So you think there's no problem with unions? You think that Obama's push for Card Check and to unionize new industries/companies is about fairness for the workers? Guess again, it's all power. And it's all about destroying free enterprise, regardless of the spin they put on it. Here's where we're headed today, what happens down the road if increased unionization is forced upon us? Take a look a Greece lately? Read on...
Union roadblocks add to state pension woes
4/12/2010 11:05:00 AM by Jo-Lynn Brown, The Free Enterprise Nation
Colorado may not be the first state that comes to mind when you think “fiscal crisis”. Relatively speaking, it’s not in the worst shape at the moment with only a $1 billion budget gap. But the recent legislative moves and the response to those moves, is a classic example of what has happened, in some shape or form, in every state.
Back in November, Colorado Governor Bill Ritter was proposing cuts across the state spectrum. Specifically $28 million from Medicaid and $260 million from public school funding. Later that month, while breaking down the cuts Ritter asked for the school system to return $110 million in frozen funds and suggested cutting the 2010-11 school budget by $150 million.
What happened next is the typical response, the teachers union began a campaign for an amendment that not only would block the proposed cuts but would actually increase what they would receive. They asked for inflation plus 1 percent annually, and a guaranteed raise with inflation for EVERY year following 2011. At the time, The Daily Camera also noted that they would block any cuts with a lawsuit.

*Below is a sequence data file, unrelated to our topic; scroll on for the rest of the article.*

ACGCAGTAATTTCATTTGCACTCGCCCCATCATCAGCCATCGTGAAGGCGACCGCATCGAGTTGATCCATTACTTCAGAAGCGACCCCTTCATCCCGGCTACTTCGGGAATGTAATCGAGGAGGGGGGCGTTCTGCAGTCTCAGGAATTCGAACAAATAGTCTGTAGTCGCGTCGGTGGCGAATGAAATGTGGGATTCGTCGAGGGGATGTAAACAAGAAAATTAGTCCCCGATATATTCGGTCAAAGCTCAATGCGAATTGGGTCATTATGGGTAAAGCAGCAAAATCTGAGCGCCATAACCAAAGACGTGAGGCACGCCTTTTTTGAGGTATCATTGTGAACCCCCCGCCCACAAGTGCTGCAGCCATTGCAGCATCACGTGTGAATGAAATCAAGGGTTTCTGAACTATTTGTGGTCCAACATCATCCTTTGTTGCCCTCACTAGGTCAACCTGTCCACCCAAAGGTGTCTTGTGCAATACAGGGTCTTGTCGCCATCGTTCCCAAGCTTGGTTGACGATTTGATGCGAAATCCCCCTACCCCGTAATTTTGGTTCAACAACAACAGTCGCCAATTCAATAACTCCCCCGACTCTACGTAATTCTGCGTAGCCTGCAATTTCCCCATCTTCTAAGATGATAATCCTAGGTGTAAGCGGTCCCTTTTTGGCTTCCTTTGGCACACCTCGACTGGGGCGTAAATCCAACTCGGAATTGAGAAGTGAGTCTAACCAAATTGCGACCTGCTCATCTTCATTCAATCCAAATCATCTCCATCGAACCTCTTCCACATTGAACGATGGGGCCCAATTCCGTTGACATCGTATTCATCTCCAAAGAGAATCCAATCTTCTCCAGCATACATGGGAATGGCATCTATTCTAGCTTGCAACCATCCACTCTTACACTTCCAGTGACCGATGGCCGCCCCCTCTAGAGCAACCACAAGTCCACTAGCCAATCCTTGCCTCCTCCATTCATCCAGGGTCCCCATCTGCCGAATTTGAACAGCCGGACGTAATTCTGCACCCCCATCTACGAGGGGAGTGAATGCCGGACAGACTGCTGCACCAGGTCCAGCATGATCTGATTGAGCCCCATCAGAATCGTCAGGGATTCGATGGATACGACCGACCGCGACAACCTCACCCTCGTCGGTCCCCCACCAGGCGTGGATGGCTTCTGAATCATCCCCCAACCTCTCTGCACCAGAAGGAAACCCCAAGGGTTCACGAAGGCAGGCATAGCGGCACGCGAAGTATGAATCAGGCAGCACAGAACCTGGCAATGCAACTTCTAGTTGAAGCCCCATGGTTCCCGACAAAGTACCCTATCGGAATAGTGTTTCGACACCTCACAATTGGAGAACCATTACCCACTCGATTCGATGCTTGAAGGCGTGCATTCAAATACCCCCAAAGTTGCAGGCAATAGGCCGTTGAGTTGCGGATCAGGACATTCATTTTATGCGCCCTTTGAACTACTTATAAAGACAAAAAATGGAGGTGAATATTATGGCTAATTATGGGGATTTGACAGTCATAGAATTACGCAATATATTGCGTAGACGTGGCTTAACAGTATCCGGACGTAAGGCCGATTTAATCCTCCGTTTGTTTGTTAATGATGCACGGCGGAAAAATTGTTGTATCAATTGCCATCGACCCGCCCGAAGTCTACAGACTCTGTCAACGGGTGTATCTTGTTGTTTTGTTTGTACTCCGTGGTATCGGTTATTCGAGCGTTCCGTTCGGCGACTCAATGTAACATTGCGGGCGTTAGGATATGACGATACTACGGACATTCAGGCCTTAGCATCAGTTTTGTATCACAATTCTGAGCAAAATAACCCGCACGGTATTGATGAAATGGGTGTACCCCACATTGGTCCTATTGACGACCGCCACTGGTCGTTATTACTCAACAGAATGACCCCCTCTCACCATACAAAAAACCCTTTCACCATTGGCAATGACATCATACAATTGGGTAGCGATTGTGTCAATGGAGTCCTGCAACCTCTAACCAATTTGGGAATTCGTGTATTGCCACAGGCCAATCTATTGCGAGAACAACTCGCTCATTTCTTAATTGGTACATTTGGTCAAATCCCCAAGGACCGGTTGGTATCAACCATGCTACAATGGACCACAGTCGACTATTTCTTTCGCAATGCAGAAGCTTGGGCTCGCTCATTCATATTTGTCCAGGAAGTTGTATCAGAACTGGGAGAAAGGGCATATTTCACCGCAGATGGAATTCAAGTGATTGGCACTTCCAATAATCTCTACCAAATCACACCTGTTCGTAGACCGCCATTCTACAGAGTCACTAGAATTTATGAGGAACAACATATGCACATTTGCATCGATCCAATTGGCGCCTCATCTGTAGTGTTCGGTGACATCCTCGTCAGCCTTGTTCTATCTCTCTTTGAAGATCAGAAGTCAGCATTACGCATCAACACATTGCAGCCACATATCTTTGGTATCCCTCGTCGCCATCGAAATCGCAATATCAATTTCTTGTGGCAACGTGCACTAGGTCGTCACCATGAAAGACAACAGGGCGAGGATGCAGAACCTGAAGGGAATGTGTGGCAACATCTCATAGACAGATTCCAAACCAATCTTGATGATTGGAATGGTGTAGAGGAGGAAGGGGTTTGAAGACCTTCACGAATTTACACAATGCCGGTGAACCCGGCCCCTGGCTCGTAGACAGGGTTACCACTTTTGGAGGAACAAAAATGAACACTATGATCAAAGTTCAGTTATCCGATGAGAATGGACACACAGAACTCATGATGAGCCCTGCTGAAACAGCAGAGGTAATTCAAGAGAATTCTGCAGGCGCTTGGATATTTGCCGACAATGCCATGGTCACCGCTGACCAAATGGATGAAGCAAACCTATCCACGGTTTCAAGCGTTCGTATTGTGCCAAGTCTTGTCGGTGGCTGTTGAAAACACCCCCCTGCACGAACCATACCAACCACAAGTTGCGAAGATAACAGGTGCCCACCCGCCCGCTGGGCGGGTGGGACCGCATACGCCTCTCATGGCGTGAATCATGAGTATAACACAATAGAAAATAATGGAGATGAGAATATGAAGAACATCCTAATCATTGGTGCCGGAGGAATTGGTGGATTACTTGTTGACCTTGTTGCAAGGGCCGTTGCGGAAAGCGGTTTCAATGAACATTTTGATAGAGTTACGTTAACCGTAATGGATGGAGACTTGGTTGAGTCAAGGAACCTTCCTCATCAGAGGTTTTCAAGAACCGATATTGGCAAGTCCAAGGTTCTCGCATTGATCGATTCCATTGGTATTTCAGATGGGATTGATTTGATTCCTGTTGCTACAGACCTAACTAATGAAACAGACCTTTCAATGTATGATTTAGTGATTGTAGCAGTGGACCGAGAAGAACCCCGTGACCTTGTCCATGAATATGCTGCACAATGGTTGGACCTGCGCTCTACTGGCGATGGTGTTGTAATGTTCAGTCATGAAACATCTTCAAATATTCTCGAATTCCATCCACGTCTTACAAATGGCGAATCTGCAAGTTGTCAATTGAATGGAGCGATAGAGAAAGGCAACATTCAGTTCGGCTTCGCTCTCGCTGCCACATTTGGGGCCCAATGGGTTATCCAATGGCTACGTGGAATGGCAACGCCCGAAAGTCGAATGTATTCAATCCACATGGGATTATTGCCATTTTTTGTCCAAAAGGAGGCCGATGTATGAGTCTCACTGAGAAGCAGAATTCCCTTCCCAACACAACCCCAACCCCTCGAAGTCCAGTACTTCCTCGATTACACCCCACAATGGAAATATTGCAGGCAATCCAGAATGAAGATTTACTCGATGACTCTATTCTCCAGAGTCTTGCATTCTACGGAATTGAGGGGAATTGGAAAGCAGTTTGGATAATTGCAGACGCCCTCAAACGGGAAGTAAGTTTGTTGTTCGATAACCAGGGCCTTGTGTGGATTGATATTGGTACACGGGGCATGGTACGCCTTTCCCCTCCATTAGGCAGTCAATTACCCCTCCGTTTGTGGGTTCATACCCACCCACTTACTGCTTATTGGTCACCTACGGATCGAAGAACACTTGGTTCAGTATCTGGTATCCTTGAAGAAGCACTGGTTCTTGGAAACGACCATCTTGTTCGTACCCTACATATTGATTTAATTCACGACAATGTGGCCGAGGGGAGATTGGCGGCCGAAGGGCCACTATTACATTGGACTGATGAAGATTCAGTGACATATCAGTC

Months later, Ritter signed a Senate bill, approved by the Senate Finance Committee, that would change the way retirement and pensions would be calculated for workers in the Public Employees Retirement Association (PERA). According to the most recent numbers from The PEW Charitable Trusts, Colorado currently has an unfunded liability for its pension fund of $16,813,048,000, and the state will be required to pay $1,141,081,000 annually into the fund to keep it solvent.
Again, a lawsuit was filed, attempting to block any cuts. More than likely, retirees were mostly concerned about the cost of living increases, which would be eliminated this year, and would reach no higher than 2 percent any year after, under the new bill. Senate Minority Leader Josh Penry (R-Grand Junction) commented on the suit in The Denver Post, saying that, “If we don’t reduce these automatic pension increases, the entire fund is poised to go bankrupt. Think United. Think GM. That didn’t work out well for the company or the retirees. These reforms are tough but they’re necessary.”
In fact, The Associated Press reported two days earlier, that the budget officials estimated that without reform the fund would be completely gone in 20 years.
This is the obstacle lawmakers must face in every state and every city. What will lawmakers do when cuts and reform are needed, but every move is blocked with a lawsuit? I’ll tell you what they are going to do, raise taxes. The money has to come from somewhere. Government programs don’t have to worry about efficiency, cost-cutting and profits, because they have a bailout all their own—your wallet
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